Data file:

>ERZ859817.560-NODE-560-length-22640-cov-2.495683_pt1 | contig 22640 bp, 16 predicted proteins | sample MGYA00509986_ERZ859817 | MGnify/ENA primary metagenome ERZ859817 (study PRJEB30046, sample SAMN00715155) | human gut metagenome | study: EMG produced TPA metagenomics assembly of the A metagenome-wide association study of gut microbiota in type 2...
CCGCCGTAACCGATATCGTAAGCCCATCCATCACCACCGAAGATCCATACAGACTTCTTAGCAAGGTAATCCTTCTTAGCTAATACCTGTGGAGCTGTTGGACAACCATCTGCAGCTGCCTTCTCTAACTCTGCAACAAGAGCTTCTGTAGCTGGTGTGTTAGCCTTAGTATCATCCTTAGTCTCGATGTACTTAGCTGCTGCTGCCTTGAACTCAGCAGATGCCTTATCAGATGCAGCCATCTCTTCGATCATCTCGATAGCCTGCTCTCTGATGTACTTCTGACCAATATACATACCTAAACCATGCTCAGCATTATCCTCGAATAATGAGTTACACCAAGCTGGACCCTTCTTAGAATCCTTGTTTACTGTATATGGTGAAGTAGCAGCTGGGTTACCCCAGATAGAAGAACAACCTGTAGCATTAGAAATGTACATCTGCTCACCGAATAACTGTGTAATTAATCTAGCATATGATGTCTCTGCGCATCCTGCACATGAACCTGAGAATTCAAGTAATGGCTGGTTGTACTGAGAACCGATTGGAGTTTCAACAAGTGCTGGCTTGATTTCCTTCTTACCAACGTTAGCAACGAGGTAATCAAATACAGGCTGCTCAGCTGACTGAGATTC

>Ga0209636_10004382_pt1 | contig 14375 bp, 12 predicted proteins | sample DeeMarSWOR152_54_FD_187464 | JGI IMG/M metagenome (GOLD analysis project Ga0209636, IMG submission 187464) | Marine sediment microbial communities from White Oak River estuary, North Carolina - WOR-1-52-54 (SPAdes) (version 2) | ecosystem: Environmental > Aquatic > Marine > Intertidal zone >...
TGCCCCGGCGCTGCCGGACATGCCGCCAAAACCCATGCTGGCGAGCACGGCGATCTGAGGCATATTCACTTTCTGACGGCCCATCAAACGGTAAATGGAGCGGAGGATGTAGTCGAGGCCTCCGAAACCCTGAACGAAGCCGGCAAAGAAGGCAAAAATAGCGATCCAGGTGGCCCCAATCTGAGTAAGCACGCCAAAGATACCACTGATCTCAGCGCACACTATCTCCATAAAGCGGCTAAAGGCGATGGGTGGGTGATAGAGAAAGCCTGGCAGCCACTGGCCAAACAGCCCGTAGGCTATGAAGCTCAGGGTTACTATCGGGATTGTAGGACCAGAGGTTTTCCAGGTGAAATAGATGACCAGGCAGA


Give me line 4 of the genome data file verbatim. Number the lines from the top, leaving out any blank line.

TGCCCCGGCGCTGCCGGACATGCCGCCAAAACCCATGCTGGCGAGCACGGCGATCTGAGGCATATTCACTTTCTGACGGCCCATCAAACGGTAAATGGAGCGGAGGATGTAGTCGAGGCCTCCGAAACCCTGAACGAAGCCGGCAAAGAAGGCAAAAATAGCGATCCAGGTGGCCCCAATCTGAGTAAGCACGCCAAAGATACCACTGATCTCAGCGCACACTATCTCCATAAAGCGGCTAAAGGCGATGGGTGGGTGATAGAGAAAGCCTGGCAGCCACTGGCCAAACAGCCCGTAGGCTATGAAGCTCAGGGTTACTATCGGGATTGTAGGACCAGAGGTTTTCCAGGTGAAATAGATGACCAGGCAGA